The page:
Perceived stigmatization and coping of African American women with breast cancer

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dc.contributor.advisor Nicholas, Donald R. Psarropoulou, Aikaterini 2015-12-29T19:50:31Z 2015-12-29T19:50:31Z 2015-12-19
dc.description.abstract Experiences of stigmatization are common among African American women with breast cancer, yet they are insufficiently explored. The purpose of this qualitative study was to explore the experiences of African American women with breast cancer, with emphasis on their experiences of stigma and their coping strategies. To achieve this purpose, eleven African American women survivors of breast cancer were interviewed. Data were analyzed using consensual qualitative research. Three major themes emerged, reflecting experiences of stigma: (1) changes in relationships, (2) perceptions of the disease, and (3) issues of culture. Additionally, several themes emerged reflecting personal experiences and coping strategies. Implications, limitations, and directions for future research are discussed. en_US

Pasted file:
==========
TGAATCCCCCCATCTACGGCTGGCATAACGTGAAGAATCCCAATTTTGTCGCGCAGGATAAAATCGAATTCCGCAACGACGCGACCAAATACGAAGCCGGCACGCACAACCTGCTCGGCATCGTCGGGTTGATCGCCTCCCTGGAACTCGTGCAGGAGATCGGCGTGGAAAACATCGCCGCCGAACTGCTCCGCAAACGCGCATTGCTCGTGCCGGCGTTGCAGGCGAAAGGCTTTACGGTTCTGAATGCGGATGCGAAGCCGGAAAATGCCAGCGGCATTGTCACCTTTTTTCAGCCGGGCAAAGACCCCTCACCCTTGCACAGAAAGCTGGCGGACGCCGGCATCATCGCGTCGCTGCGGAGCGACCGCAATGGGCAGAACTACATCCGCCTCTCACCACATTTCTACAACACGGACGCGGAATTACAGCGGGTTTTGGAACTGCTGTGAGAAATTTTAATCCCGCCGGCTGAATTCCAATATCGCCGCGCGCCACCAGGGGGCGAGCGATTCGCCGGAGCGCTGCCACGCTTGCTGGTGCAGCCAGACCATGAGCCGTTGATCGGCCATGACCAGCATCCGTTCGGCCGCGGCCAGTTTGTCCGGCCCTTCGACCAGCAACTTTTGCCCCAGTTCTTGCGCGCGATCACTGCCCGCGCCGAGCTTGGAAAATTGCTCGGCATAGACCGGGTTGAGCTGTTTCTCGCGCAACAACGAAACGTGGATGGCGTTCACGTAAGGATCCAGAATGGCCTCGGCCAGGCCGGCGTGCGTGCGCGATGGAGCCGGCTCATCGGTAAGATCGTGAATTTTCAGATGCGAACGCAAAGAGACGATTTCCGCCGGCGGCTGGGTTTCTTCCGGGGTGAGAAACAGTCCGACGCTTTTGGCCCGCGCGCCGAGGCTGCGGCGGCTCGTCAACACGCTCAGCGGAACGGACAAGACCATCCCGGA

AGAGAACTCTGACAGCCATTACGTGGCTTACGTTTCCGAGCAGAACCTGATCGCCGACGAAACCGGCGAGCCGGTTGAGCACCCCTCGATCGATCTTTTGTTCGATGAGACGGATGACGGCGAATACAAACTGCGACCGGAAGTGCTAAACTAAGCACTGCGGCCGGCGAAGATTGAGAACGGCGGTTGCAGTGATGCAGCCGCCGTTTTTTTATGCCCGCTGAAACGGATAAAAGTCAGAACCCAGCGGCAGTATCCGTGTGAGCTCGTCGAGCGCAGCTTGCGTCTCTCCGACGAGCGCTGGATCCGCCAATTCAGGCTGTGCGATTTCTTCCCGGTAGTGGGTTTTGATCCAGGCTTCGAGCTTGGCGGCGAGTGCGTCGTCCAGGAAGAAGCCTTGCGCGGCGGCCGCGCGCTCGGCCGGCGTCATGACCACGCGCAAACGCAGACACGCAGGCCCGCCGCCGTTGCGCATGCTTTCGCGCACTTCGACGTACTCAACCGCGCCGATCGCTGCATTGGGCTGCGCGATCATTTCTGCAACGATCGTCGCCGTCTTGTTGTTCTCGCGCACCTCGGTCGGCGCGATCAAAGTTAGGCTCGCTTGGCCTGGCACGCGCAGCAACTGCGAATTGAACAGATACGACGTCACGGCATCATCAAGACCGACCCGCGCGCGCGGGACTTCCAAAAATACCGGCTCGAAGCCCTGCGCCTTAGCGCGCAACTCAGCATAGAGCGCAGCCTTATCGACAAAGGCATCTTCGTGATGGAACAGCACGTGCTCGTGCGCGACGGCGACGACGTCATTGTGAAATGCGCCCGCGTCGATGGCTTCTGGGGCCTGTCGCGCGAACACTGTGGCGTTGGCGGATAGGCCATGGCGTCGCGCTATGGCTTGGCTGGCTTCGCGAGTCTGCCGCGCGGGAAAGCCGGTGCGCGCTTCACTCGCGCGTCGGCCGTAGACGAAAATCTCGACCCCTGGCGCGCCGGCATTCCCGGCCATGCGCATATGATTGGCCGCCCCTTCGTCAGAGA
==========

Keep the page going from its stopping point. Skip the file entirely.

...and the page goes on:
dc.description.sponsorship Department of Counseling Psychology and Guidance Services
dc.subject.lcsh Breast -- Cancer -- Psychological aspects.
dc.subject.lcsh Breast -- Cancer -- Patients -- United States.
dc.subject.lcsh African American women -- Diseases.
dc.title Perceived stigmatization and coping of African American women with breast cancer en_US Thesis (Ph. D.) en_US

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  • Doctoral Dissertations [3134]
    Doctoral dissertations submitted to the Graduate School by Ball State University doctoral candidates in partial fulfillment of degree requirements.

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